Scarecrow-Morphed Review


Melony Klinkhamer is an intelligent high school student who’s known as Scarecrow because of her skinny figure. When Bret Hollister, son of a famous movie star, asks her to the prom, she accepts the invite even if the purpose is only to teach Holly a lesson. Holly is a promiscuous gold-digging cheerleader who sent Bret a nude picture, expecting that it would entice him to ask her to the prom. Unfortunately, the plan doesn’t go well, and instead, Holly humiliates Melony at the prom and continuous to bully her in school. Bret, along with his friends and his stepmom, protect Melony from Holly, and this incident brings them all closer together.


Scarecrow-Morphed by Harold J. Fischel is a romantic drama about Bret and Melony’s story from high school to adulthood. It tells the different phases of life that they both went through together, along with their friends, family, and the people who underwent difficulties in life and needed to be saved.

The storyline is good and one of a kind, but I think the strongest point of the author is in its characterization. The characters in the story are so well established not just because of their distinctive nature and features, but also because of the backstories that explain their personalities; each story shows Summary that a big chunk of their trait and perception in life stem from their upbringing.Overall, I’m giving this 4 out 5 stars. This book is a tearjerker and I recommend this to mature readers who love sentimental stories. It tackles relationship issues as well as individual struggles that are both rare and common.

Scarecrow-Morphed Review

Reviewed By K.C. Finn for Readers’ Favorite

Scarecrow-Morphed is a deeply emotional work of high school drama penned by author Harold J. Fischel. Set in the modern world where bullying over physical appearance is more rife than ever, we initially follow some very high flying, successful teens in their usual scandals. One such teen is Bret, son to a movie star, who finds himself bored with the good looking girls who throw themselves at him because of his money and connections. One such girl is the conniving Holly, whom Bret spurns. But when he, on a dare to teach Holly a lesson, takes the ‘scarecrow’ Melony to the prom instead, an unexpected connection forms between the two.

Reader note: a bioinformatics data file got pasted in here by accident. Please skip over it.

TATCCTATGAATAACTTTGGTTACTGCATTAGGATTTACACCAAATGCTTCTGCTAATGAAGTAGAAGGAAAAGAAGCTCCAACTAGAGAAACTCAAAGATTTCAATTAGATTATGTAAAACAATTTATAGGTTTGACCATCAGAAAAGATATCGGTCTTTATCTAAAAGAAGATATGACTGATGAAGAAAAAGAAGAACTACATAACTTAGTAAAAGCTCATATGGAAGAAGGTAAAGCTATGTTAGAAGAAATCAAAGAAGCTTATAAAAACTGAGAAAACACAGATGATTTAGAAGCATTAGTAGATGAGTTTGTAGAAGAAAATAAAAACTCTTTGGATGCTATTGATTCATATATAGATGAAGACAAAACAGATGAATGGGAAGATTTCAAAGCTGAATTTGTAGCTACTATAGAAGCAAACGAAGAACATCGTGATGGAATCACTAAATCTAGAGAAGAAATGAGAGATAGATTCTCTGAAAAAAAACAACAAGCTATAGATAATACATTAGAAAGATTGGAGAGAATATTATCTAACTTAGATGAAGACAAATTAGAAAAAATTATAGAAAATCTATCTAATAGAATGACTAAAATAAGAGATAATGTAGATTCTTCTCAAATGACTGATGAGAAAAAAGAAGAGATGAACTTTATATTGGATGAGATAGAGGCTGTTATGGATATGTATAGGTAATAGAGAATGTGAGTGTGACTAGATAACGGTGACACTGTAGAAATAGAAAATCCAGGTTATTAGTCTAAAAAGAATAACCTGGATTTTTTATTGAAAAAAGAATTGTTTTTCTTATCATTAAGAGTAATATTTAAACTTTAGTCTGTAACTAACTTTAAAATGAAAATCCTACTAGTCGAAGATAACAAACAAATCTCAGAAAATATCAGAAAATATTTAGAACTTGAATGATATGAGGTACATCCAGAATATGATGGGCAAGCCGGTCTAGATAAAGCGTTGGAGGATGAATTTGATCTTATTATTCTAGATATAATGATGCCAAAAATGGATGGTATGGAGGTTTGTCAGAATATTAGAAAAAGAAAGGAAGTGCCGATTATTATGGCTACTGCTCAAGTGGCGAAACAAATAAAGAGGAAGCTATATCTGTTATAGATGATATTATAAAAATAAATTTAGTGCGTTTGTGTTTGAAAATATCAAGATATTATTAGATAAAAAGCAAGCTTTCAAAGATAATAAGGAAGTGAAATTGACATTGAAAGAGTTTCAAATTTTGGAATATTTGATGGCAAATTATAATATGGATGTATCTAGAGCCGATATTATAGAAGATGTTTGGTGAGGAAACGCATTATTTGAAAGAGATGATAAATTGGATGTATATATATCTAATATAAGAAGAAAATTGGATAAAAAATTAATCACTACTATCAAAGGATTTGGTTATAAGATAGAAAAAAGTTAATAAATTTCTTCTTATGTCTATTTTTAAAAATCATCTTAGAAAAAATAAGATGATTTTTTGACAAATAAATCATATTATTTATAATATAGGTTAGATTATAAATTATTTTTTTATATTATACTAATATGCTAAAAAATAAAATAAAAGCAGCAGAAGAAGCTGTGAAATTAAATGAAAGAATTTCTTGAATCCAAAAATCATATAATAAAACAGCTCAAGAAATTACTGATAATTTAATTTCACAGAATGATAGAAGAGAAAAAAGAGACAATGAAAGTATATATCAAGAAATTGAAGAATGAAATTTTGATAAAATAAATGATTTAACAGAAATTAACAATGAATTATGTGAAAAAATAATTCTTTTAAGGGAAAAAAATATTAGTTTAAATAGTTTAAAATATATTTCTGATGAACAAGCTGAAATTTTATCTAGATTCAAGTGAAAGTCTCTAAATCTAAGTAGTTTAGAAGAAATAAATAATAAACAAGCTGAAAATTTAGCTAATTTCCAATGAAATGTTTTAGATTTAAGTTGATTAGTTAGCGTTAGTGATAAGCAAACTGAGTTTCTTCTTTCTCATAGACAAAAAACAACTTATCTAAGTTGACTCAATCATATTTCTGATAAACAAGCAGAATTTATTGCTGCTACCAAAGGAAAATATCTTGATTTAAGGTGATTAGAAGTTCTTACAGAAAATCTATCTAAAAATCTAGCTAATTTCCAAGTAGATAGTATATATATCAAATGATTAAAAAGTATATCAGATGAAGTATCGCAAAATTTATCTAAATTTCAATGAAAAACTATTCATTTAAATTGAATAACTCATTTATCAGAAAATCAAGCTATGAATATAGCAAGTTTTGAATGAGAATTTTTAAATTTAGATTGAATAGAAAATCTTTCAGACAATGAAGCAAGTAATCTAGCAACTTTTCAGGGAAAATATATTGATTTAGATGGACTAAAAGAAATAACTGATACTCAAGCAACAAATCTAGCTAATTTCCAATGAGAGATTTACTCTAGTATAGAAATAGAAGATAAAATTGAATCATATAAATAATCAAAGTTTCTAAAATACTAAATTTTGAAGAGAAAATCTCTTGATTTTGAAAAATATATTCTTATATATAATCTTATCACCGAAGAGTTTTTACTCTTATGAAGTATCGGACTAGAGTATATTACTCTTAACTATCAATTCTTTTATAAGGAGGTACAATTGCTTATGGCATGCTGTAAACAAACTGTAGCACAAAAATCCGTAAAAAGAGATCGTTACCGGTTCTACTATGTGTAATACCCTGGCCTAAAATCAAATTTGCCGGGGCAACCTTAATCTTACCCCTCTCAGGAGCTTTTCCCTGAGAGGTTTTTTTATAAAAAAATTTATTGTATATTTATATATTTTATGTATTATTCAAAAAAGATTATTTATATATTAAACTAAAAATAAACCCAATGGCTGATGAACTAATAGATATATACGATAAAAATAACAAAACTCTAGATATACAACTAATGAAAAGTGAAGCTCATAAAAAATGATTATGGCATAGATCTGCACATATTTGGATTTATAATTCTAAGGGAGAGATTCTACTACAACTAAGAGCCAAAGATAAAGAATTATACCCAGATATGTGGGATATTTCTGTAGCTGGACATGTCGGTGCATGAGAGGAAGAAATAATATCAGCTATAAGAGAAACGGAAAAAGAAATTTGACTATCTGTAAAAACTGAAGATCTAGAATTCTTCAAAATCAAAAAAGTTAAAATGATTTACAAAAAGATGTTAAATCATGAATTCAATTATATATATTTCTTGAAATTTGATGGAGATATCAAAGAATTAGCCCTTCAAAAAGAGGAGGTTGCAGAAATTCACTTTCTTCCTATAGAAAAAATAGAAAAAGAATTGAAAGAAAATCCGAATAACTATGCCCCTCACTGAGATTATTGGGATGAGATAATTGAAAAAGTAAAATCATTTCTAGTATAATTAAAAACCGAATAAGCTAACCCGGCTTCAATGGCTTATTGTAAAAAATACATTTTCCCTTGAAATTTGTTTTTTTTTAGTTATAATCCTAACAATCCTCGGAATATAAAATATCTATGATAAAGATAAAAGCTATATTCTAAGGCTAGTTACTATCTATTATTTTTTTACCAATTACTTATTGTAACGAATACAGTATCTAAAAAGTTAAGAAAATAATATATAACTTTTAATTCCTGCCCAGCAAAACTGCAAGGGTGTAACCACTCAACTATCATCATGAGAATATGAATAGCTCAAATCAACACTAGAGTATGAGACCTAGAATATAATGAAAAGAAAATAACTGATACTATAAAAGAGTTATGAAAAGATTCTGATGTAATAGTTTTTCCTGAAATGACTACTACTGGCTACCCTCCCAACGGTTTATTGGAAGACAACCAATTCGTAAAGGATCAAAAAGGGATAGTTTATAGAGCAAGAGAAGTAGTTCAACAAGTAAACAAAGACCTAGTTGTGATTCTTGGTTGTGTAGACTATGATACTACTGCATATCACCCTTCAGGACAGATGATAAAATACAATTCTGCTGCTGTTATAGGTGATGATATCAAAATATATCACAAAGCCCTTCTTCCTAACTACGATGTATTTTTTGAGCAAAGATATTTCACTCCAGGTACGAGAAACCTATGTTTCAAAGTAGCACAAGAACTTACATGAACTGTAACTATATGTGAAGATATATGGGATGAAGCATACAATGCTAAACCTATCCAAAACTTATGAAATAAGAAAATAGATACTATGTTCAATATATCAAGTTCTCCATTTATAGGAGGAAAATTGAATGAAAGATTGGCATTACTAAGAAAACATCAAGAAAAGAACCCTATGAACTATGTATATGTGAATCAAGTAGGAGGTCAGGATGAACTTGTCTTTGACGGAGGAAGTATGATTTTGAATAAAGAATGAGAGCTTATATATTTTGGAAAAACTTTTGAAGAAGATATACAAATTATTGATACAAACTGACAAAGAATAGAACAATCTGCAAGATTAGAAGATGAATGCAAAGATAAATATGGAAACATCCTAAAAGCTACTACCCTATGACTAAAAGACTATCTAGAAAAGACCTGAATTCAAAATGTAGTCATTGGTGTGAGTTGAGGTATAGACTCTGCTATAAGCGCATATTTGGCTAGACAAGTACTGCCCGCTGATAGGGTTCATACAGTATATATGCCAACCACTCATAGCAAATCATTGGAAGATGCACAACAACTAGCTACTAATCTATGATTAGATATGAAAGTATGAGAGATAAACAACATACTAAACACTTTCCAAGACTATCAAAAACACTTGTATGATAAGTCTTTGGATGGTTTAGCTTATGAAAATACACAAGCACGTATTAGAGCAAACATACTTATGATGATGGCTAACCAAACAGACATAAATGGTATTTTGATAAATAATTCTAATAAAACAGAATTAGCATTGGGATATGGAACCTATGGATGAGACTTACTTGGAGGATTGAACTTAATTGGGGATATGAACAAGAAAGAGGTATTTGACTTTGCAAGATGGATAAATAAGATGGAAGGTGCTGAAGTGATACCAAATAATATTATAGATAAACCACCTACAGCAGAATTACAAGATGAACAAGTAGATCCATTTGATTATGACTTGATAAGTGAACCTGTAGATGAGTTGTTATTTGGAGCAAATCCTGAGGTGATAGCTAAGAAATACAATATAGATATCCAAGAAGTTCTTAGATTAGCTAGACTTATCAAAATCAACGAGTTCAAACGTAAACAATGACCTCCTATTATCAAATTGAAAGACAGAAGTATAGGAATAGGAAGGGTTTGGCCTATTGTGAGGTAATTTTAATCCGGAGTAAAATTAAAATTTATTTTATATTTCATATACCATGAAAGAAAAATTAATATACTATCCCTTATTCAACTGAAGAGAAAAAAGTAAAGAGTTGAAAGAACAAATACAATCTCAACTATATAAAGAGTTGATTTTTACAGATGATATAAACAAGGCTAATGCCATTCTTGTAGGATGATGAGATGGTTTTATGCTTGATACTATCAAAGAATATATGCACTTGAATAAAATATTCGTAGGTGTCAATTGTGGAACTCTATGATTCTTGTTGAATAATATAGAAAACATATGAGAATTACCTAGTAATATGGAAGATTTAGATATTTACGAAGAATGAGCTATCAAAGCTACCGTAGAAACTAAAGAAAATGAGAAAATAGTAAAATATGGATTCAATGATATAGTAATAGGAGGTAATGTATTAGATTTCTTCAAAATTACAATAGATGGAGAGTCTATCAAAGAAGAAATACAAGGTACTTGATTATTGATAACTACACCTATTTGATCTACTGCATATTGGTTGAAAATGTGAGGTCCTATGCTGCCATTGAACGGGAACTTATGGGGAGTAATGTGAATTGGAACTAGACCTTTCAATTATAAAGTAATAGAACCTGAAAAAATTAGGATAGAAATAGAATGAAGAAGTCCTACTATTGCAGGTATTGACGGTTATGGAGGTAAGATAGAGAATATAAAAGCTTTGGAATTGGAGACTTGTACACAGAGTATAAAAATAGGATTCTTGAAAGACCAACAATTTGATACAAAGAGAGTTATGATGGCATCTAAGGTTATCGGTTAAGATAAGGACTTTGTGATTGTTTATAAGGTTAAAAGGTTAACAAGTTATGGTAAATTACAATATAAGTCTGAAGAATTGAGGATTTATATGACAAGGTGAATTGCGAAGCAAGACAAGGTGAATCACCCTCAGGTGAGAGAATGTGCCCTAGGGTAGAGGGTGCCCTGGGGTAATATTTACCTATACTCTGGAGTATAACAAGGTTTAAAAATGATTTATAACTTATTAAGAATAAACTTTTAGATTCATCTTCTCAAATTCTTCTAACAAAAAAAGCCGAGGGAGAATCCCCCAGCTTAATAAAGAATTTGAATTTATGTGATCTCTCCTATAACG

Author Harold J. Fischel has developed a kind of modern-day high school fairy tale with some great morals and a strong message that a truly intimate connection comes from within, not the physical outer self. Bret begins as a typical lad in high school, chasing some girls whilst spurning others and not really having much of a sense of the real world due to his upbringing. Fischel’s narrative slowly brings us round to Bret’s kinder side, and through the women in his life, we see him develop and change his own thought processes when he is brought into their emotional journey. Melony and her would-be role model Hailey are well written to deliver heartfelt messages of support and sisterhood. Overall, Scarecrow-Morphed is both a rags to riches and an ugly duckling tale with good moral sensibilities and modernization for today’s young adult audiences.